Today, the typewriter teaches us its purpose. The
University of Houston's College of Engineering
presents this series about the machines that make
our civilization run, and the people whose
ingenuity created them.
I have the oddest old
artifact on my study shelf. It's my
great-grandfather's letter book. It's a bound
volume, and all that's left in it are tissue paper
pages. He wrote letters with a dipped ink pen on
regular paper that'd once lain between the tissues.
Before he tore the letters out and mailed them, he
blotted them and left a copy behind on the tissue.
The fuzzy imprint of one brief telegraphic letter,
written in 1891, says:
Gentlemen, Please quote me the expense of
shipping car load of saw dust from your
Why did he use such a crude method? Well, consider
the alternatives. Carbon paper was an invention
that'd been around for twenty-two years back then,
but you couldn't press a dipped pen hard enough to
use it. Maybe you could get enough force with a
pencil. But you didn't
write letters in pencil.
With a typewriter and carbon paper, copying
would've been a cinch, and the typewriter had also
been invented by then. But it hadn't yet found its
way to great-grandpa.
An inventor named Christopher Sholes started to
develop a workable typewriter just after the Civil
War. He drew in co-inventors, and together they
made improvements. In 1872 they found a
manufacturer -- the small-arms maker, Remington.
After the War, Remington needed a peacetime
product. The first Remington machine came out in
1874. Four years later, it'd developed into
something very much like the manual typewriter you
may've once used. So why was great-grandpa still
using ink pens and blotter copies in 1891?
Historian Cynthia Monaco tells us that only five
thousand typewriters had been sold by 1880. People
loved to watch typewriter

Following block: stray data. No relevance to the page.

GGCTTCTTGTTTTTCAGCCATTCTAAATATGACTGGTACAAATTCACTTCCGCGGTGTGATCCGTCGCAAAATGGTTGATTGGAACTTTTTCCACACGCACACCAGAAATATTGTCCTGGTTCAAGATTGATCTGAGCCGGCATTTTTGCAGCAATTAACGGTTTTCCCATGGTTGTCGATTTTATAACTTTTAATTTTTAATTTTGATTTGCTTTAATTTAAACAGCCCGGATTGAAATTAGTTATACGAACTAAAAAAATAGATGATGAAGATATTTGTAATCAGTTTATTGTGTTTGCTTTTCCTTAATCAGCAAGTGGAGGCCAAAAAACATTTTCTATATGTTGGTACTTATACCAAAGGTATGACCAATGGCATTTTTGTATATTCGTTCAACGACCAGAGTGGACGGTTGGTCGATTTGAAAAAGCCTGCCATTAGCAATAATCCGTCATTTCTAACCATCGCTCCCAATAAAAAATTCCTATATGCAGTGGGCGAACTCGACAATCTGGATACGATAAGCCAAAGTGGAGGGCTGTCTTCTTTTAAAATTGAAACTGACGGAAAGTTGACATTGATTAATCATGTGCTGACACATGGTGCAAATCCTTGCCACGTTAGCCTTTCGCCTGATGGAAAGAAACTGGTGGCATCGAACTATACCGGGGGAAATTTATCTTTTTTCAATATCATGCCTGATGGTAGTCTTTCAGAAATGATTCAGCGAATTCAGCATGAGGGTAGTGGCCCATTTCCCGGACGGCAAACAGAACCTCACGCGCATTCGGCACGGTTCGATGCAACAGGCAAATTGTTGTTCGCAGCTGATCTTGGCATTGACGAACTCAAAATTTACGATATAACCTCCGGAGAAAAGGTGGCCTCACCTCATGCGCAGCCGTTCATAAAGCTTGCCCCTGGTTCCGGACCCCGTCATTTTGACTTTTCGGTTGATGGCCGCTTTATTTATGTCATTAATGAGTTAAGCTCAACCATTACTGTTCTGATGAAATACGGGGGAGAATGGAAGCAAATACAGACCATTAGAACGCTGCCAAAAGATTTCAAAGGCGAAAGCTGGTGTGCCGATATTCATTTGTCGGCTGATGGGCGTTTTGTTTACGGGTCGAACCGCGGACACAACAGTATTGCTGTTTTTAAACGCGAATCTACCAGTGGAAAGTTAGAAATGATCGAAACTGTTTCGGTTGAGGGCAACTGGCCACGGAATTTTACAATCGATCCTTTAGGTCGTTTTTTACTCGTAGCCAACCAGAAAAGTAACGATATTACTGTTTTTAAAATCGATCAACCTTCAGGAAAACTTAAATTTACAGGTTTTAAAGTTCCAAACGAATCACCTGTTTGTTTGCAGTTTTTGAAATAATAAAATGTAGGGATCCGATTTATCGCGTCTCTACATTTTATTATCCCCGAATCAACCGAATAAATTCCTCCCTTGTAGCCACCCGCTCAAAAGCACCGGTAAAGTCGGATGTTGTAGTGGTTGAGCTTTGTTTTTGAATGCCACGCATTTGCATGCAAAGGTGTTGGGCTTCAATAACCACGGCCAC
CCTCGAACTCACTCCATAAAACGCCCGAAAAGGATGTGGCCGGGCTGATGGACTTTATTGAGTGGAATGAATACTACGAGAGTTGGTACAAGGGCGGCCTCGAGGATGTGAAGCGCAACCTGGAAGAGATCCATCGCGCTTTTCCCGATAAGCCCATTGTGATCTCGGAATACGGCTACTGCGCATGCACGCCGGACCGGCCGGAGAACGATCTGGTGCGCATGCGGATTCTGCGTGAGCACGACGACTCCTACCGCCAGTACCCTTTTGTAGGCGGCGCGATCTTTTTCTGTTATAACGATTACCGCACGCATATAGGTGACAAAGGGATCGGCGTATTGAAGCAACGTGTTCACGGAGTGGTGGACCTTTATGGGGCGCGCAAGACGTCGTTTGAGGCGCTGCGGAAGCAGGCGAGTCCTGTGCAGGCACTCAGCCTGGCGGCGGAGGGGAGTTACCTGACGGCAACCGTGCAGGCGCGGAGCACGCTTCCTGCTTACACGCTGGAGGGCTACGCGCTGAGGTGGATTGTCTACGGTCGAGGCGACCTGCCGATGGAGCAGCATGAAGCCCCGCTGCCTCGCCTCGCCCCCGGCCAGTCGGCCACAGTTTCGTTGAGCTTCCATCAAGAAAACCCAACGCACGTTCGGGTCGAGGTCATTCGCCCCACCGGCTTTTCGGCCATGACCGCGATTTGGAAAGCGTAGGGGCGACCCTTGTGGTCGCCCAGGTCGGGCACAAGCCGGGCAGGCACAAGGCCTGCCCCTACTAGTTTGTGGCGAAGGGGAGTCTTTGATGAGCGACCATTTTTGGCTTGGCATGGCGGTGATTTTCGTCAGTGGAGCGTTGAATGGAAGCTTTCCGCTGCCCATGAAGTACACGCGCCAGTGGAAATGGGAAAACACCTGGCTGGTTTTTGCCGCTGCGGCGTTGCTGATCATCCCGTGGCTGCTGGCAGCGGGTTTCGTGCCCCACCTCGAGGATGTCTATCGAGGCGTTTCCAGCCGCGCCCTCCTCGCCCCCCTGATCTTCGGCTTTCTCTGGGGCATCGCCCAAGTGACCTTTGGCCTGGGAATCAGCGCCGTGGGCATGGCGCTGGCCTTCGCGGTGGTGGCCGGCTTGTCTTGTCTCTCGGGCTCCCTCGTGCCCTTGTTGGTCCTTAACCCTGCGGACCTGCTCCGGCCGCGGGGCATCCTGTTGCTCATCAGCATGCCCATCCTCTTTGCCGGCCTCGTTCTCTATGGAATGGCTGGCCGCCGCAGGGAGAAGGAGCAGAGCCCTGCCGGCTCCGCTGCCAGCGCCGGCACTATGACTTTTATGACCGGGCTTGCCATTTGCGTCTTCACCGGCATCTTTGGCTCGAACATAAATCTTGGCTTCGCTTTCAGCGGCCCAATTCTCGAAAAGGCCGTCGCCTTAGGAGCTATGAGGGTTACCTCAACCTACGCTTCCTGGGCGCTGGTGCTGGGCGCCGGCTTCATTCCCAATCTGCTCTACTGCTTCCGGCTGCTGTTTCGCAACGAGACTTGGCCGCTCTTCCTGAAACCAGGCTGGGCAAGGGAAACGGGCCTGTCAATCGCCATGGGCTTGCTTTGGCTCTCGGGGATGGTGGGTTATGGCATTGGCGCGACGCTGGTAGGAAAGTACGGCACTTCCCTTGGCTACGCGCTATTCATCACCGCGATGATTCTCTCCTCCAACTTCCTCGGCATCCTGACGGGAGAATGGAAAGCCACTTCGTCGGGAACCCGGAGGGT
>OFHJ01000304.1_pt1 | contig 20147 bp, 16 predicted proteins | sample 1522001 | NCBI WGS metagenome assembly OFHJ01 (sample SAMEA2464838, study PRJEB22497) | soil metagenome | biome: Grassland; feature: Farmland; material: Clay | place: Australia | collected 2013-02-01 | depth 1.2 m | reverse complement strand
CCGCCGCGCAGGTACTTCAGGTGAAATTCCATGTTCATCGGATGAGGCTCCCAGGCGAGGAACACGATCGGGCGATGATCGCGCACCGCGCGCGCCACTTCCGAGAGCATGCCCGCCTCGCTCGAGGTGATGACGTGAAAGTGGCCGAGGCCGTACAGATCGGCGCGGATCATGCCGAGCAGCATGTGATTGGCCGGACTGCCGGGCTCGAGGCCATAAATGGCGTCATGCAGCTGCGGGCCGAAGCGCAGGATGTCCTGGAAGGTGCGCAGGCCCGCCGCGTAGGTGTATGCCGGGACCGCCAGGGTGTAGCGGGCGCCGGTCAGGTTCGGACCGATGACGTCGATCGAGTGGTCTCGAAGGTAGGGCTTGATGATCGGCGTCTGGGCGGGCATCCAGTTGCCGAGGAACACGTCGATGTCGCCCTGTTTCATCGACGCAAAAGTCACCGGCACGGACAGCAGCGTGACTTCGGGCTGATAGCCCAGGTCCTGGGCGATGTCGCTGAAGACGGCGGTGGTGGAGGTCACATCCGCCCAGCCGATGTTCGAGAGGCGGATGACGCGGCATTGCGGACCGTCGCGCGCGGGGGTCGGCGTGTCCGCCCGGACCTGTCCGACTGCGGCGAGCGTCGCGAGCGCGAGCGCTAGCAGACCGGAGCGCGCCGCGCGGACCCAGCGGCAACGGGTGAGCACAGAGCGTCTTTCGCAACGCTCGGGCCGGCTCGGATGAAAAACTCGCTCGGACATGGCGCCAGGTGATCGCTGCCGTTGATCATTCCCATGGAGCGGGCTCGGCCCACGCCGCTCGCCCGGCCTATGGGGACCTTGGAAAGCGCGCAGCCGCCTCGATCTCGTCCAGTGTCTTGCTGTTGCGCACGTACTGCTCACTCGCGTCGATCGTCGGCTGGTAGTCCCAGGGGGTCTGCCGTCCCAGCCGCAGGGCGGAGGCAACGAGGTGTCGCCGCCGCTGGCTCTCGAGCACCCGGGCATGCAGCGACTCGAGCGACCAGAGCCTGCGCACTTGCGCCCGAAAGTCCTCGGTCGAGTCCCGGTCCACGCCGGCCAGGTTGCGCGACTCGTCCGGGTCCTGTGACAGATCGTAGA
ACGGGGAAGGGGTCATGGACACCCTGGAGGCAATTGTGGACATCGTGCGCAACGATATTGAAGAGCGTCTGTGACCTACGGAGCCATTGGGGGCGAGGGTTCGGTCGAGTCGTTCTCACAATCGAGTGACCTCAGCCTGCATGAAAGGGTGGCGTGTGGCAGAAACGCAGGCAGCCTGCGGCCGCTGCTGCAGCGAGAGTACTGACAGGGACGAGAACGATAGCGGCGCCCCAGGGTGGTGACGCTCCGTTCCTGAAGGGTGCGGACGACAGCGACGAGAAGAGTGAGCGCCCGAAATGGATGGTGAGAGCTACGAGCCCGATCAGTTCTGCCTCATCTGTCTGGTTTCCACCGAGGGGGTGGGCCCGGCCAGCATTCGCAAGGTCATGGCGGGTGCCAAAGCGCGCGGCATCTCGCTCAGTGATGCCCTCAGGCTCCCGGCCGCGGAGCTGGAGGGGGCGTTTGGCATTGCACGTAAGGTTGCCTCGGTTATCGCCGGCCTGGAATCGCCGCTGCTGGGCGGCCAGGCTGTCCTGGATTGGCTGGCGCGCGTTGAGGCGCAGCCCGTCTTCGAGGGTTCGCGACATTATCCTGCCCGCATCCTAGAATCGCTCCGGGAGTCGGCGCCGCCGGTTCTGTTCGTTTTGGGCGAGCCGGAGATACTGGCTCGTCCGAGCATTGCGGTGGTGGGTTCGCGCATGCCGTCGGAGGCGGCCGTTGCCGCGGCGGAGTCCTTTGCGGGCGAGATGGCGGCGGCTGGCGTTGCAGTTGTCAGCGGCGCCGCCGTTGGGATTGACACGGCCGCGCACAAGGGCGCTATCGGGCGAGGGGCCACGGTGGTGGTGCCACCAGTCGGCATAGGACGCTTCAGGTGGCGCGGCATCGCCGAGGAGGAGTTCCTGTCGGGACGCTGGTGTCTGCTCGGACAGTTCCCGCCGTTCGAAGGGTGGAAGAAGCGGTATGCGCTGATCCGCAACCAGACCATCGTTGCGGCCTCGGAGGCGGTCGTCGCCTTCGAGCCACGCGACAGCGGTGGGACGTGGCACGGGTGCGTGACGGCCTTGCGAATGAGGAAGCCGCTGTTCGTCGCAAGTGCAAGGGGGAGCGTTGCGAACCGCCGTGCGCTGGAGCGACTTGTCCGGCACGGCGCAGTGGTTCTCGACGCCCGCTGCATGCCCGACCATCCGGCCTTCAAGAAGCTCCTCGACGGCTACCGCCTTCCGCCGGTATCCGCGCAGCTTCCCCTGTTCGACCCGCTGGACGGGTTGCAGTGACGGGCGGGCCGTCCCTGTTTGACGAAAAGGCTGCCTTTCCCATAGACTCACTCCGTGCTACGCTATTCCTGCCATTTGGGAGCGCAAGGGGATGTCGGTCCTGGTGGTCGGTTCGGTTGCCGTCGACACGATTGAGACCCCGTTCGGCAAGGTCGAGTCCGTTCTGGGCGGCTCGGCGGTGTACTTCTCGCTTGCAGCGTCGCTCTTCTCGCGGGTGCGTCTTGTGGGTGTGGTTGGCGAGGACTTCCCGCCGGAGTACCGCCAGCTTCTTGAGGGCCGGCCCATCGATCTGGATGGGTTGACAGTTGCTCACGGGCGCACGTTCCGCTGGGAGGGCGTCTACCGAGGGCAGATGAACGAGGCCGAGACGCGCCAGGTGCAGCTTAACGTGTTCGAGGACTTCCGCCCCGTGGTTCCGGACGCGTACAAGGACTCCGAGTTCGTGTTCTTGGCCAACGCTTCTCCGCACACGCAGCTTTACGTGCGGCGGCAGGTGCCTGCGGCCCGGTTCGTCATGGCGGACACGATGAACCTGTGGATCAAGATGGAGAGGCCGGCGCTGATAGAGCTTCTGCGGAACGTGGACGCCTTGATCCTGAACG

demonstrations in stores. It was an exciting
novelty, but people saw no use for it in their
daily lives. The Victorian rite of letter-writing
followed rules and conventions. Good handwritten
letters were the mark of a lady or a gentleman. A
typed letter reminded people of printed flyers. One
backwoodsman, offended when he got his first
typewritten letter, wrote back, "You don't need to print no letters fer me. I kin read writin."
So the Remington Company did badly when it first
tried to sell its machines to domestic buyers.
Typewriters finally broke into the market when the
business world saw their value. Ten times as many
typewriters were sold in the six years after 1880
than in the six years before. By the time
great-grandpa wrote his letter to the lumber
company, the times were just catching up with him.
By then, most small businesses had at least one
Like all new technologies, the typewriter had to
teach us what its real role in our lives would be.
And that happens only after an invention goes to
market. We still like to receive handwritten notes
from friends. But just try to imagine a modern
business office still using hand-written letters
and blotter copybooks.
I'm John Lienhard, at the University of Houston,
where we're interested in the way inventive minds
Monaco, C., The Difficult Birth of the Typewriter.
American Heritage of Invention and Technology,
Spring/Summer 1988, pp. 10-21.
This is a greatly rewritten version of Episode 100.
A leaf from great-grandpa's copy book, 1891
From Appleton's Cyclopaedia of
Applied Mechanics, 1892
An early Remington typewriter
The Engines of Our Ingenuity is
Copyright © 1988-2000 by John H.